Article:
Skip To Content
JEWISH. INDEPENDENT. NONPROFIT.
News

DER YIDDISH-VINKL January 24, 2003

Poverty! How does one sing a lullaby to an infant born in poverty, living in poverty and growing up in poverty? The answer, according to some Yiddish lullabies, is to enlist the powers of love. One such fireside song at dusk is “In an Orem Shtibele,” a work popular during the 1930s with words by Moyshe Korman (1884-1928) and music by Michl Gelbart (1889-1966). The full text with music appears in “Pearls of Yiddish Poetry, a compilation by Eleanor and Joseph Mlotek. The English version is by Gus Tyler.

In an Orem Shtibele

In an orem shtibele

Ovnt-tsayt baym koymen;

Shpint a libe muter

Far dem kind irs troymen;

Zingt zi im a lidele,

Patsht er mit di hentlekh;

Zingt dos gantse shtibele,

Zingen mit di ventlekh.

REFRAIN

Patshe, patshe, kikhelekh,

Oytserl, mayn sheyner;

Tate’t koyfn shikhelekh

Zunele, mayn kleyner.

Tate’t koyfn sfikhelekh,

Mame’t shtrikn zeklekh;

Tate’t koyfn ferdelekh

Mame’t onton gleklekh.

Ot azoy in shtibele

Hersht i glik, i freydn,

Zayt bay zayt mit oremkayt

Voynt dort a gan-eydn.

Greser iz di libe dort,

Greser iber ales

Shtarker iz di libe dort

Shtarker fun dem dales.

In a Poor Little House

In a poor and tiny house

Evening at the fireside,

A mother spins her pretty dreams

It’s for her child, her love and pride.

She sings to him a little song

And he keeps time with clapping hand

The happy walls do sing along

Together they’re a happy band

REFRAIN

So clap your hands and fill the air

Mama knits you socks, a pair

Papa’ll buy you shoes most fair,

My lovely child, without compare.

Papa’ll buy you shoes so fair

Mama’ll knit you socks, a pair

Your dad will buy a horse most rare

And I’ll add bells to give them flair.

And so ’twill be in our small house

Though we’re as poor as starving mice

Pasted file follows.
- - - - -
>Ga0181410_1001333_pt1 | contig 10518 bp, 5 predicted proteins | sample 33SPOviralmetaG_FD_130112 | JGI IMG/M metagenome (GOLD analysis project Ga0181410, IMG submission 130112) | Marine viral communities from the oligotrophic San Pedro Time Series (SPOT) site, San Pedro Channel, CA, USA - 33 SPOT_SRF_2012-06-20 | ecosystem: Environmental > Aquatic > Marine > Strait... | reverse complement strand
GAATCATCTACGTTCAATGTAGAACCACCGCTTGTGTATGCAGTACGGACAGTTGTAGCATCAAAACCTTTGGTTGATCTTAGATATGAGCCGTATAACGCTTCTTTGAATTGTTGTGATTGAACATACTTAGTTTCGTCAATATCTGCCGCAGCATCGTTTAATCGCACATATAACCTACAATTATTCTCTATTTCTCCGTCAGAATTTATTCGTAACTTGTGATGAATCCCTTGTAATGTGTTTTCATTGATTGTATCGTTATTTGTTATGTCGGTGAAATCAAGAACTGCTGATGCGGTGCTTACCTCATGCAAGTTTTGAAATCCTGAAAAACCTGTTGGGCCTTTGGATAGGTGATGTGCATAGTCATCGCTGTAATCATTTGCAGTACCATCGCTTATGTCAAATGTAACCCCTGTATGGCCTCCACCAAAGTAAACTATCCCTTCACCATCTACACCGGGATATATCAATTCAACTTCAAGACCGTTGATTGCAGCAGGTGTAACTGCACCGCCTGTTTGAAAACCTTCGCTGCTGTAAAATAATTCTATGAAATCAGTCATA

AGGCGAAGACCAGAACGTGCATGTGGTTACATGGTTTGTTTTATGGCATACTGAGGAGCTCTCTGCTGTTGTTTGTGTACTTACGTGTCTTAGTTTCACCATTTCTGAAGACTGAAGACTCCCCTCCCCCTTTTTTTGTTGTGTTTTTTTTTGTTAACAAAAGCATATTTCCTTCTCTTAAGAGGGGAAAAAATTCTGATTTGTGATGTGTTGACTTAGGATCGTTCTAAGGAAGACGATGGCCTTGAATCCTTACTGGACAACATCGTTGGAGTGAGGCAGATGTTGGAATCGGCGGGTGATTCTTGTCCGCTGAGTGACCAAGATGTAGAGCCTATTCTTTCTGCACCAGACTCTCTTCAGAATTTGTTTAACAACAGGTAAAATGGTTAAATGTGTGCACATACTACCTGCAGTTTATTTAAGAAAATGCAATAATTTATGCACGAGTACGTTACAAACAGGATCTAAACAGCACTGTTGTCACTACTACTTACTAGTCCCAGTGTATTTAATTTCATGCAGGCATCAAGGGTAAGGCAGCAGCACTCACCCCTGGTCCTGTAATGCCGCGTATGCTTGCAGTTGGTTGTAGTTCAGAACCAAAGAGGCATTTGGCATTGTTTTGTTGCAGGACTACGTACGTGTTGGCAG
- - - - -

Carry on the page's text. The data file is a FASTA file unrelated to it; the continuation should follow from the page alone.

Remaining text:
Side by side with poverty

We make our private paradise

Greater is the love we share

Greater than all else you see.

With love there’s nothing does compare

For love can conquer poverty.

I hope you appreciated this article. Before you go, I’d like to ask you to please support the Forward’s award-winning, nonprofit journalism during this critical time.

Now more than ever, American Jews need independent news they can trust, with reporting driven by truth, not ideology. We serve you, not any ideological agenda.

At a time when other newsrooms are closing or cutting back, the Forward has removed its paywall and invested additional resources to report on the ground from Israel and around the U.S. on the impact of the war, rising antisemitism and the protests on college campuses.

Readers like you make it all possible. Support our work by becoming a Forward Member and connect with our journalism and your community.

Make a gift of any size and become a Forward member today. You’ll support our mission to tell the American Jewish story fully and fairly. 

— Rachel Fishman Feddersen, Publisher and CEO

Join our mission to tell the Jewish story fully and fairly.

Republish This Story

Please read before republishing

We’re happy to make this story available to republish for free, unless it originated with JTA, Haaretz or another publication (as indicated on the article) and as long as you follow our guidelines. You must credit the Forward, retain our pixel and preserve our canonical link in Google search.  See our full guidelines for more information, and this guide for detail about canonical URLs.

To republish, copy the HTML by clicking on the yellow button to the right; it includes our tracking pixel, all paragraph styles and hyperlinks, the author byline and credit to the Forward. It does not include images; to avoid copyright violations, you must add them manually, following our guidelines. Please email us at [email protected], subject line “republish,” with any questions or to let us know what stories you’re picking up.

We don't support Internet Explorer

Please use Chrome, Safari, Firefox, or Edge to view this site.